- Secretary Emmanuel de Guzman of the Climate Change Commission
- Distinguished government officials and representatives from workers’ and employers’ organizations, academe, civil society, private sector
- Colleagues, ladies and gentlemen, good morning to all of you!
Climate change and environmental degradation pose great challenges in the world of work. It will have a huge effect on workers and communities, and on workplaces and enterprises. We are grateful that the Climate Change Consciousness Week is putting a spotlight on green jobs and a just transition to a green economy. A just transition is crucial in achieving decent work for all and addressing impacts of climate change on economies, enterprises, workers and communities.
This side event aptly fits with the objective of this year’s CCC Week, which seeks to promote beyond awareness and moving towards driving transformative actions among stakeholders to achieve our climate goals, while improving social development goals. The Just Transition initiative in the country, anchored on the implementation of the Philippine Green Jobs Act, shares the same goal.
The Green Jobs Act – a pioneering approach in institutionalizing labour and employment dimensions in the policy framework for addressing climate change issues, provides for the development of the human capital to enable and sustain the transition to a greener economy, while promoting social justice. The aim of the Green Jobs Act is to generate green, decent jobs along the supply chain, in dynamic, high value added sectors which stimulate the upgrading of jobs and skills as well as job creation and improved productivity in more labour-intensive industries that offer employment opportunities on a wide scale.
I am pleased to note that at the recently concluded COP23, it has been recognized that the “Green Jobs Act in the Philippines is one of the first in the world to adhere to the ILO policy guidance on a just transition to a green economy.”
As a pilot country for the application of the ILO policy guidelines on “Just Transition towards Environmentally Sustainable Economies and Societies for All” (Just Transition), the Philippines is regarded as a model, with the policies and initiatives being put in place, on who to ensure a just transition in pursuing an environmentally sustainable economy and society.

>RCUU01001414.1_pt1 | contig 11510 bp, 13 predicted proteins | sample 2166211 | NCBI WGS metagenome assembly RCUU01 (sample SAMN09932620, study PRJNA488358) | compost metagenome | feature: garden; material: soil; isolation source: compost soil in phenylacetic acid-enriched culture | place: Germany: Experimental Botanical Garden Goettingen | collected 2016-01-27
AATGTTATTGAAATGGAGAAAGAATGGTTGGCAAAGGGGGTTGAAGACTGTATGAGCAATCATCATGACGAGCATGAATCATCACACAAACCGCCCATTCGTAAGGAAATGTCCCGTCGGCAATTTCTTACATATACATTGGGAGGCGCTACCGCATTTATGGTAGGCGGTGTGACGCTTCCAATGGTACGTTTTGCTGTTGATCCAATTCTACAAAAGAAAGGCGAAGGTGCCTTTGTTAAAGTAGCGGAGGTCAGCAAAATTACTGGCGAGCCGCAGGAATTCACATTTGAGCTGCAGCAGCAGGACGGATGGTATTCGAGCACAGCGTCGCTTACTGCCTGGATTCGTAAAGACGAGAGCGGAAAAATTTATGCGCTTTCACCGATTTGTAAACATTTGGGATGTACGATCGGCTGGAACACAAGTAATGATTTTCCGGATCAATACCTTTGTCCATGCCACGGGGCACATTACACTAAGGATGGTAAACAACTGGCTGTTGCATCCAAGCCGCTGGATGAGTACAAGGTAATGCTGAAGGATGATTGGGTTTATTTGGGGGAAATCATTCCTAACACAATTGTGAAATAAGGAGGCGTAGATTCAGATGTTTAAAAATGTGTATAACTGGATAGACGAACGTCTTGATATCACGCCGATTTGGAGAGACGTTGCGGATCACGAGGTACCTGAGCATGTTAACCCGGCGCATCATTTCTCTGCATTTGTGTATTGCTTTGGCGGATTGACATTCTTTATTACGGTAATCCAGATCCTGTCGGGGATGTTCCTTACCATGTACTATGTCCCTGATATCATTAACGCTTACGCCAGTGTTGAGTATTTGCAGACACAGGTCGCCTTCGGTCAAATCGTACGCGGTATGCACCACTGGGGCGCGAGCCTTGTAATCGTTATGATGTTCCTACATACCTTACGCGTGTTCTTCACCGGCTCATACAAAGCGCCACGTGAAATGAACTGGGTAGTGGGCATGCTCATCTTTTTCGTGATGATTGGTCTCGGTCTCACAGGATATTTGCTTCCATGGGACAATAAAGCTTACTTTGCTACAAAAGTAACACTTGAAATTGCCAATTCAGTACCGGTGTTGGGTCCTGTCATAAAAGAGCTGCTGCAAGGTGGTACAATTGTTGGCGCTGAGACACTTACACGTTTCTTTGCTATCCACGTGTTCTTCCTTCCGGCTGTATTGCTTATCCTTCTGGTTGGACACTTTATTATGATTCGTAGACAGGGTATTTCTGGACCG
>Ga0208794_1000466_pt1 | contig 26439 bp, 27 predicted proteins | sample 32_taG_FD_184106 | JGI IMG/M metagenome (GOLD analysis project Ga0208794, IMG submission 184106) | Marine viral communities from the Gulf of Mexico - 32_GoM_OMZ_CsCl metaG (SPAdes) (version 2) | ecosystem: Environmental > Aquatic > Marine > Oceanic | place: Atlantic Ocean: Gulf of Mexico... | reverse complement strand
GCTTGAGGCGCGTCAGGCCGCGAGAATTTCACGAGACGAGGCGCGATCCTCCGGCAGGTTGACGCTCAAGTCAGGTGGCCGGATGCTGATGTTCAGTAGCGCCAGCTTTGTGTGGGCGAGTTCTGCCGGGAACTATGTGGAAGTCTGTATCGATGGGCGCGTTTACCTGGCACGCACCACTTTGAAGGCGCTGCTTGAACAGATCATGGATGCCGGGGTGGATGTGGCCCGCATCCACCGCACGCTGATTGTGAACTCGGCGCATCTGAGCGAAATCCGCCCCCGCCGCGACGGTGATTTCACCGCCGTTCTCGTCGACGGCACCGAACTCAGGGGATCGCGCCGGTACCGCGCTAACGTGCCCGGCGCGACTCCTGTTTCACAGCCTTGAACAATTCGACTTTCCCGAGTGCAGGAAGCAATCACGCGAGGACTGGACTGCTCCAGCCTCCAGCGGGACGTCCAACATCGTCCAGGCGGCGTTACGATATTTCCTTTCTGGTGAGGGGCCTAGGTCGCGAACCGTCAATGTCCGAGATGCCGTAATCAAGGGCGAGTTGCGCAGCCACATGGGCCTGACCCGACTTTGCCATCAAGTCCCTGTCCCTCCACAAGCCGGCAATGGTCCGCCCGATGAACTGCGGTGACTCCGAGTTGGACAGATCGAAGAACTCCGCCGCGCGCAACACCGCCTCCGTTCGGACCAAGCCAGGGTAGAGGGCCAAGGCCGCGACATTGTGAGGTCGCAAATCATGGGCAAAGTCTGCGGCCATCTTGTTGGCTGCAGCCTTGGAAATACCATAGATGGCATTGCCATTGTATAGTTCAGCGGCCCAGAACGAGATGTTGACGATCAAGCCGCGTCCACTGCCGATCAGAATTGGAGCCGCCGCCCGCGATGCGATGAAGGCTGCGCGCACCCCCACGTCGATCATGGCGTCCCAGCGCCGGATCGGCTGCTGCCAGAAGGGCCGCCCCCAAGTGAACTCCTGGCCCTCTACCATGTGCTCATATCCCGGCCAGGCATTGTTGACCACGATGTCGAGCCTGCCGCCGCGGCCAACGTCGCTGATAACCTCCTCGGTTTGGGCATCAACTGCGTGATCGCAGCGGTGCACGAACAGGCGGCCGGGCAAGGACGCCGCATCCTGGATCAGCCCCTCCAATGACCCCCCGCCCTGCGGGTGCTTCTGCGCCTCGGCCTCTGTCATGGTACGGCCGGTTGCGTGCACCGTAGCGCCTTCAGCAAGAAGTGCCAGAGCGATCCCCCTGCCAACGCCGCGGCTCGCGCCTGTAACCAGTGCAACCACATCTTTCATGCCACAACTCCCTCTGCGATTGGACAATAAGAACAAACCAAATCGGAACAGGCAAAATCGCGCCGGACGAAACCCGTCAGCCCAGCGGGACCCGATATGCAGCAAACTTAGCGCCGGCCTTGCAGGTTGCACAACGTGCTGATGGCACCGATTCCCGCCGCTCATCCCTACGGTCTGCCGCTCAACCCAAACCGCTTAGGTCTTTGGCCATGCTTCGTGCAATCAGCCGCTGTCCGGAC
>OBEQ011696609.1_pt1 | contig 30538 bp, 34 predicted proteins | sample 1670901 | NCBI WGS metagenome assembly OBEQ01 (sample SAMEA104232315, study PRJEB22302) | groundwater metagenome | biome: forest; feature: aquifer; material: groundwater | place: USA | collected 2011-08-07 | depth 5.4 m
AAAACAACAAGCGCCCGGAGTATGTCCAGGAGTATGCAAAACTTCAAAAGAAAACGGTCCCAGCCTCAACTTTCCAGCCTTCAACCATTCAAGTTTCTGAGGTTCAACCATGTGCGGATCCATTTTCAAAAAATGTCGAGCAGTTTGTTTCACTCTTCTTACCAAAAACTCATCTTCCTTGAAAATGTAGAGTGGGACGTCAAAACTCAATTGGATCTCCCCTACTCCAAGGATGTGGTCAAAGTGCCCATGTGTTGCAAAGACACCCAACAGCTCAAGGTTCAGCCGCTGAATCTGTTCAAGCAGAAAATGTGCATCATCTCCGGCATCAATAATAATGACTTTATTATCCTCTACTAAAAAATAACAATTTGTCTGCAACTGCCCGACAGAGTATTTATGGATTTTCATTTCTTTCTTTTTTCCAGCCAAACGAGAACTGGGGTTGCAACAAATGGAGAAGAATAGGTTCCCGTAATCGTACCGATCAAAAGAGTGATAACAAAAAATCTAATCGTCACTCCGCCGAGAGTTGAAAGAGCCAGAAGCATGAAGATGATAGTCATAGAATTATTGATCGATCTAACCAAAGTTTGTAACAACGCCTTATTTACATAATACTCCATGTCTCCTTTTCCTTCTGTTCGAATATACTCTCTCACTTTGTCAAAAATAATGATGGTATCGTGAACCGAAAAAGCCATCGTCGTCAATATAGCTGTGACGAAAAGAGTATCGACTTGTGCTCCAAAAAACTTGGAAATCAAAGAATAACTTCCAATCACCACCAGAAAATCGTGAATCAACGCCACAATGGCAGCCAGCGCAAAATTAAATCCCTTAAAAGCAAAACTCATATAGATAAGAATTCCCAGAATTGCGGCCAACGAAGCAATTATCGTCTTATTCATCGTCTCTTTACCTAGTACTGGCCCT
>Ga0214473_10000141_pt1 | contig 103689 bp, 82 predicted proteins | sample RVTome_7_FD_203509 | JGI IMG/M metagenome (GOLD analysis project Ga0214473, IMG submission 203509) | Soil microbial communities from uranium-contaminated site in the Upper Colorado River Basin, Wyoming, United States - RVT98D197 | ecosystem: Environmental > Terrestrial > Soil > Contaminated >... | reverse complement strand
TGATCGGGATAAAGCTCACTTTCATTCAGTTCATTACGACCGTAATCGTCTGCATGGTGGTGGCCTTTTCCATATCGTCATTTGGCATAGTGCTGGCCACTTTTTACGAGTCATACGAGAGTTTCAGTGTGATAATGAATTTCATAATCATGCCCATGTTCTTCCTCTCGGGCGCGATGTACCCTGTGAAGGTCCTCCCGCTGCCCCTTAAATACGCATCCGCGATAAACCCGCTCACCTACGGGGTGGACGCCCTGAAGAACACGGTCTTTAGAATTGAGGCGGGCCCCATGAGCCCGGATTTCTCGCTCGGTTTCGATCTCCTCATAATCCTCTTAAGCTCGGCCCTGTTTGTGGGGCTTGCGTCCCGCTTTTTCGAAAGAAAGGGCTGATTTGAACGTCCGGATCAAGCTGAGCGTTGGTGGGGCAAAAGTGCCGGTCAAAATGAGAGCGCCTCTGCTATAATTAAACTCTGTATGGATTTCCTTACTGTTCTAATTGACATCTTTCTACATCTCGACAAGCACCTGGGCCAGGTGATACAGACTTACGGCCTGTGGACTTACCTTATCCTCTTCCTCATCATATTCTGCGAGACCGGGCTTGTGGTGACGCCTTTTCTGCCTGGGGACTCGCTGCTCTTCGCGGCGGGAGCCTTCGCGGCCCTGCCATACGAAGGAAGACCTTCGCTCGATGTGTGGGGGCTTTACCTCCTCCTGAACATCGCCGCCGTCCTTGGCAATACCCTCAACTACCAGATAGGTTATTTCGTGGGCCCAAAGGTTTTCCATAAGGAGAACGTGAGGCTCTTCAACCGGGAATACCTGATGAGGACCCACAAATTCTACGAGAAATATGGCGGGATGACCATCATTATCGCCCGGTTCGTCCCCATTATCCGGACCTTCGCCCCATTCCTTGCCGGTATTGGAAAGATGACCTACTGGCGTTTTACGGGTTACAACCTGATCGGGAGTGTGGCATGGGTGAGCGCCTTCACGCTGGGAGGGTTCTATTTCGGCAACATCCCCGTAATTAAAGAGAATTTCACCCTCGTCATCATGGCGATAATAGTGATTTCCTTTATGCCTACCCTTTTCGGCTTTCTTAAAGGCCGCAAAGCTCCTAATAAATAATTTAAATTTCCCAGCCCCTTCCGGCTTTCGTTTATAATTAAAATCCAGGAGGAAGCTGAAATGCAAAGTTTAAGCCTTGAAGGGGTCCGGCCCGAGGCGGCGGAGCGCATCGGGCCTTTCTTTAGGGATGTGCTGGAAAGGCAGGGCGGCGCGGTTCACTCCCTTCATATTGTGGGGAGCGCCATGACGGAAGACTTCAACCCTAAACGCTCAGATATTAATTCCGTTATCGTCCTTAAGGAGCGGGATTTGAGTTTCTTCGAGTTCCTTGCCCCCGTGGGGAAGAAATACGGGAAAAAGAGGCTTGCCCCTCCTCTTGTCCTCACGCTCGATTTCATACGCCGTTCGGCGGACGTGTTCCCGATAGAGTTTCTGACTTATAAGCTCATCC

We know that climate change is a result of human activity, and in most part, is work-related. At the same time, impacts of climate change continue to undermine productivity and affect enterprises, jobs, and livelihoods.
It is for this reason that the world of work will have to play a key role in taking action to solve this pressing issue, together with all relevant stakeholders. Given the scale, complexity and urgency, it is crucial to take a holistic approach and to ensure a just transition.
Job losses and skills shortages including impacts on business assets and working conditions are expected to occur in some parts of the economy. Certain jobs will be eliminated or substituted. Still, there are many opportunities to transform existing jobs and to create decent work with a reduced impact on the environment. These opportunities include renewable energies, sustainable construction, green enterprises, and sustainable agriculture.
In fact, the ILO cited in 2012 that the transformation to a greener and low-carbon economy could generate up to 60 million additional jobs across economic sectors. If properly managed, climate change action and a just transition can lead to more and better jobs.
The Just Transition initiative in the Philippines is in support of the implementation of the Philippine Green Jobs Act and in leveraging the process of structural change towards a greener, low carbon, climate-resilient economy that create decent jobs on a significant scale.
Central to this process is social dialogue to build a consensus and to ensure a just transition, which allows to bring together industrial strategy, innovation,
deploy¬ment of green technologies and investment in green infrastructure, along with the measures needed to ease the transition: social protection, skills training, redeployment, labour market policies, economic diversification, and community development.
This should ensure that all key stakeholders, including Government, employers, workers, and all other stakeholders, are on board to jointly address the interlinking issues concerning greening of the economy. The collaborative policy forum of the ILO and the Climate Change Commission on Green Jobs and Just Transition to a Green Economy is providing such platform.
As we jointly embark on fully implementing the Green Jobs Act, especially with the recent issuance of its Implementing Rules and Regulations, I am positive that the country will soon reap the benefits of transitioning to a greener economy – where no one is left behind.
Let us keep in mind that a greener economy is not inclusive and socially sustainable by default. By working together, we can design a green future that is decent and just.
Through the Just Transition initiative, and you are assured of the ILO’s continued support as we pursue a greener and just future.
I wish you all an enriching and successful event.